This stuck in my mind as being a very narrow minded approach to voting.  One should not vote for somebody just because they were a Democrat, or a Republican, or whatever the hell they were.  Your vote should go to the person whose positions on the issues best align with your own beliefs on those issues.  And you're rarely going to get a complete alignment between your views and one of the candidates, so you need to think things through.  Voting is a responsibility.  Voting for somebody for no other reason that they have a (D) or an (R) next to their name on the ballot is irresponsible.

This is one reason why I am, and always have been, registered as an unaffiliated voter.
10/17/2013 2:53 PM
Don't wanna **** of the gays or the stoners in the NW.
10/17/2013 4:09 PM
You just don't want to be a Republican candidate for political office in the Pacific NW.  The Dems could trot out a labotomized mule (Jay Inslee) and still win.
10/17/2013 4:21 PM
Posted by tecwrg on 10/17/2013 2:48:00 PM (view original):
"The amount of people who vote for a party rather than a candidate is staggering."

Agreed.  A brief story.

I loved my dad, and greatly respected him.  But he was a very strict "vote the party line" Democrat.  When I grew up in Pennsylvania, I believe the voting machines still had the "party lever" lever, so that you can just flick one lever and the machine would cast votes for all the Democrats (or Republicans) on the ballot.

We were a lower middle class family, my dad worked in a factory, he belonged to a union, and as I mentioned, he was a very staunch Democrat.  The one (and only) political discussion I can ever remember having with him, right after I turned 18 and was first eligible to vote, was very brief.  He told me how (a) the Democrats always looked out for the poor people and the "little guys", (b) the Republicans only cared about the rich people and themselves, and (c) therefore I should always vote for Democrats.  Implied (not directly said) was that Republicans were bad people.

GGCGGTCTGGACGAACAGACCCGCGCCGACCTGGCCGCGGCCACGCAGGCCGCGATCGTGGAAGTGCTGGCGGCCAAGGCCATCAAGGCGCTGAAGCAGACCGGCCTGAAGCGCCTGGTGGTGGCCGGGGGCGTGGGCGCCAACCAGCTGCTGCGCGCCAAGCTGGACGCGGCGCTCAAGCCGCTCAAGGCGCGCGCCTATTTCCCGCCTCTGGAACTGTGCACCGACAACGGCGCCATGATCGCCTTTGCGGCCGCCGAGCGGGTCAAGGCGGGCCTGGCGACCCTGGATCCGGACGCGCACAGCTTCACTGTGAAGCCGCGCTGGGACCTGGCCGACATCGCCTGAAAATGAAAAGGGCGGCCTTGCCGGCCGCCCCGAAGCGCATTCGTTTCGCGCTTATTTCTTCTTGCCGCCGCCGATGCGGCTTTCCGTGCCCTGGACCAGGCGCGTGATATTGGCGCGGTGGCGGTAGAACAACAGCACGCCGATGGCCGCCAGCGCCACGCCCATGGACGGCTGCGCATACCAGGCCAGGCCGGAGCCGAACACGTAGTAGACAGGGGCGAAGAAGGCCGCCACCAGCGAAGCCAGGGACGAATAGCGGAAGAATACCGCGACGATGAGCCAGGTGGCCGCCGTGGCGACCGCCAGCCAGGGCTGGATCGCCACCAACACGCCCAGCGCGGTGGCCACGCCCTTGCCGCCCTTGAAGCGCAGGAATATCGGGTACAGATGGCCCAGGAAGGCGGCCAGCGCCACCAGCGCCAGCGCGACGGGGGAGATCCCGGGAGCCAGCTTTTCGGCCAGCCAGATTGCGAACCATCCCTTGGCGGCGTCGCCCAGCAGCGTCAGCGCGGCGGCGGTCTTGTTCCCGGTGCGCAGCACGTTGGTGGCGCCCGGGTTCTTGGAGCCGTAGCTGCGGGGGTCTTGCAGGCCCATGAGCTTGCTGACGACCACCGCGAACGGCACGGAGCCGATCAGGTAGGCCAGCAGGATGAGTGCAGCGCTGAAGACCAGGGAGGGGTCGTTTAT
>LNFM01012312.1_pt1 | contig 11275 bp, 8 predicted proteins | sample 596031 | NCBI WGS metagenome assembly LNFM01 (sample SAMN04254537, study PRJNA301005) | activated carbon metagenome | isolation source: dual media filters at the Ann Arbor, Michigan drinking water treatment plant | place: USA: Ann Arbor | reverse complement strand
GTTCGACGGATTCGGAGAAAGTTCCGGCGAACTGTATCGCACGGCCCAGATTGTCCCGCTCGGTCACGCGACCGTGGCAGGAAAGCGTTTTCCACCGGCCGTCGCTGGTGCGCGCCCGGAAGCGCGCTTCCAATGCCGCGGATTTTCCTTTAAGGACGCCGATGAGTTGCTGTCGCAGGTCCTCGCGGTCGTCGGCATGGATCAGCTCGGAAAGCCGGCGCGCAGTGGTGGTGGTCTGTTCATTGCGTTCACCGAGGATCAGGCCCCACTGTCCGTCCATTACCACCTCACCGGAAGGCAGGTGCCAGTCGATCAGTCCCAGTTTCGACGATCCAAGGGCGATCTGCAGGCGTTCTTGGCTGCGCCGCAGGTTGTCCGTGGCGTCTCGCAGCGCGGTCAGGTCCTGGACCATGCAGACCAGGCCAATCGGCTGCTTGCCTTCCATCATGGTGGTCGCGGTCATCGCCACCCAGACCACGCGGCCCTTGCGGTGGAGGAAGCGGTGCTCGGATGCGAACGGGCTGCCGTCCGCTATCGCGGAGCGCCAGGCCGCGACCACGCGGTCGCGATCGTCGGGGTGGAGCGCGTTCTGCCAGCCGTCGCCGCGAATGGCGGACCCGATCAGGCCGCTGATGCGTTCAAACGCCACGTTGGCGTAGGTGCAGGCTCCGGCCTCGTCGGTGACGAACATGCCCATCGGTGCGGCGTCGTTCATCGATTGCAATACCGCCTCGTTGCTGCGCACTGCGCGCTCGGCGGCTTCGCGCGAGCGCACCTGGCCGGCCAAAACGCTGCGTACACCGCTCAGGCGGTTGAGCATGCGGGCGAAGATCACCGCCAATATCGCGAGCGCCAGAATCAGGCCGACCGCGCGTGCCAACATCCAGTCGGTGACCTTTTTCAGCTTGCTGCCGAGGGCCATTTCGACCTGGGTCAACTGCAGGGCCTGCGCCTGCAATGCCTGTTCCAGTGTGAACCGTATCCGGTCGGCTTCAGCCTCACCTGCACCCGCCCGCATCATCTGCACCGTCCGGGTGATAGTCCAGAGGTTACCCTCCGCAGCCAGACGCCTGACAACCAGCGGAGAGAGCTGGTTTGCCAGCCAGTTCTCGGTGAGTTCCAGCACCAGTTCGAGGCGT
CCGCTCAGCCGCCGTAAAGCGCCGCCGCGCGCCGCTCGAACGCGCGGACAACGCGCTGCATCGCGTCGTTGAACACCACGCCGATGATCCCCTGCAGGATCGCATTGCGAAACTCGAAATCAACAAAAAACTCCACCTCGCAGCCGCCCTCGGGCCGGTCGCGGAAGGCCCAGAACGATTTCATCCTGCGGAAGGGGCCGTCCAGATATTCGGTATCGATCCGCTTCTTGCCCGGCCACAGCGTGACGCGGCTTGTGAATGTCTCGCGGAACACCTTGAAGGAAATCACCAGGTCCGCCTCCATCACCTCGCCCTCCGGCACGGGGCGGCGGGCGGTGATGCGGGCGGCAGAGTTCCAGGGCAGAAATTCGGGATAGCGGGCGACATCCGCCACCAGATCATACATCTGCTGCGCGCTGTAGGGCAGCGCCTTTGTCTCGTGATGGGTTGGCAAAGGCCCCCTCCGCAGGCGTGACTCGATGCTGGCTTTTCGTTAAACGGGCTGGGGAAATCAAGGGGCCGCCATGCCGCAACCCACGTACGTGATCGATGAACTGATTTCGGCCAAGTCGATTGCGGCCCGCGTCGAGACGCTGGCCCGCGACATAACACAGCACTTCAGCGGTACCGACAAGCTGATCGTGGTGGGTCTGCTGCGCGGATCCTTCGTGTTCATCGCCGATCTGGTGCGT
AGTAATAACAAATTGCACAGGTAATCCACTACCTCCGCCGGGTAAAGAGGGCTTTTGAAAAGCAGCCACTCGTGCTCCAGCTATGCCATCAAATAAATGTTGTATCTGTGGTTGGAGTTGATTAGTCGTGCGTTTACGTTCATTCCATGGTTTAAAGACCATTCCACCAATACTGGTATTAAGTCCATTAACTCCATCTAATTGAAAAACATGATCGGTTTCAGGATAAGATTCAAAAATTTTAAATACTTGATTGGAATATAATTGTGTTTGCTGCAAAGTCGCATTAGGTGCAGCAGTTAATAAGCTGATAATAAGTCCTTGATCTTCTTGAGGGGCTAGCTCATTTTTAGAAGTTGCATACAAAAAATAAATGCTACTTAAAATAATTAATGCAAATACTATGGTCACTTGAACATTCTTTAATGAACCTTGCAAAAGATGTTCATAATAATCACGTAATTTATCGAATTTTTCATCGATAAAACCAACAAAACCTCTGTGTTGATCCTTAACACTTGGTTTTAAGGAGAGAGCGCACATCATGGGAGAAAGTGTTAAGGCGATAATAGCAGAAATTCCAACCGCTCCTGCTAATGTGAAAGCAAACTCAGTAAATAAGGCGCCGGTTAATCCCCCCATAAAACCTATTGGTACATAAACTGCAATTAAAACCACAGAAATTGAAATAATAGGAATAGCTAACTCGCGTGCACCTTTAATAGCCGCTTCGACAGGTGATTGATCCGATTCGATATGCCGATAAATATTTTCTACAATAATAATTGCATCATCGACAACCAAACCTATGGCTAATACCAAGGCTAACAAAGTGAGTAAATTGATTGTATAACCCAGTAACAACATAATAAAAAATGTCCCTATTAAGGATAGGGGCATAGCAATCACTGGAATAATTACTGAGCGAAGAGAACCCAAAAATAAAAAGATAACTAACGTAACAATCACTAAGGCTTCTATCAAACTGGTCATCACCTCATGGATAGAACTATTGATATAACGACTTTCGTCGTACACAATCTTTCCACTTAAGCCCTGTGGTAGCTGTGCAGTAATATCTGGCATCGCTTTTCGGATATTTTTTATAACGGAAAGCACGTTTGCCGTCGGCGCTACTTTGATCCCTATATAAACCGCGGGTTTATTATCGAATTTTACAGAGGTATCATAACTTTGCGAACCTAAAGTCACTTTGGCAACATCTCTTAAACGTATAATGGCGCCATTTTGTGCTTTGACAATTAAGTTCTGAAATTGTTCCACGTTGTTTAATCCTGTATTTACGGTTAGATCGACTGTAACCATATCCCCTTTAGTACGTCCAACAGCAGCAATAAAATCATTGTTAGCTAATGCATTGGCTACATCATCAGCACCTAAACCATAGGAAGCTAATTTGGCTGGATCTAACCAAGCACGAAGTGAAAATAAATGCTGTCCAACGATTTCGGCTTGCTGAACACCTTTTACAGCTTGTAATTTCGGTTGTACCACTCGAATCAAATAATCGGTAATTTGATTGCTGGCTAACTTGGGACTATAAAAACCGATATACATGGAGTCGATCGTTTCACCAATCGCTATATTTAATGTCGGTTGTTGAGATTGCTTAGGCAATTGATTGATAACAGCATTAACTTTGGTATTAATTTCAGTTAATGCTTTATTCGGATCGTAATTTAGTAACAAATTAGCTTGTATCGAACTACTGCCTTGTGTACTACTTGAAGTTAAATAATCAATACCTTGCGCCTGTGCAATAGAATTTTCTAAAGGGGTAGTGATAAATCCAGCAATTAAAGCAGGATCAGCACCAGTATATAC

This stuck in my mind as being a very narrow minded approach to voting.  One should not vote for somebody just because they were a Democrat, or a Republican, or whatever the hell they were.  Your vote should go to the person whose positions on the issues best align with your own beliefs on those issues.  And you're rarely going to get a complete alignment between your views and one of the candidates, so you need to think things through.  Voting is a responsibility.  Voting for somebody for no other reason that they have a (D) or an (R) next to their name on the ballot is irresponsible.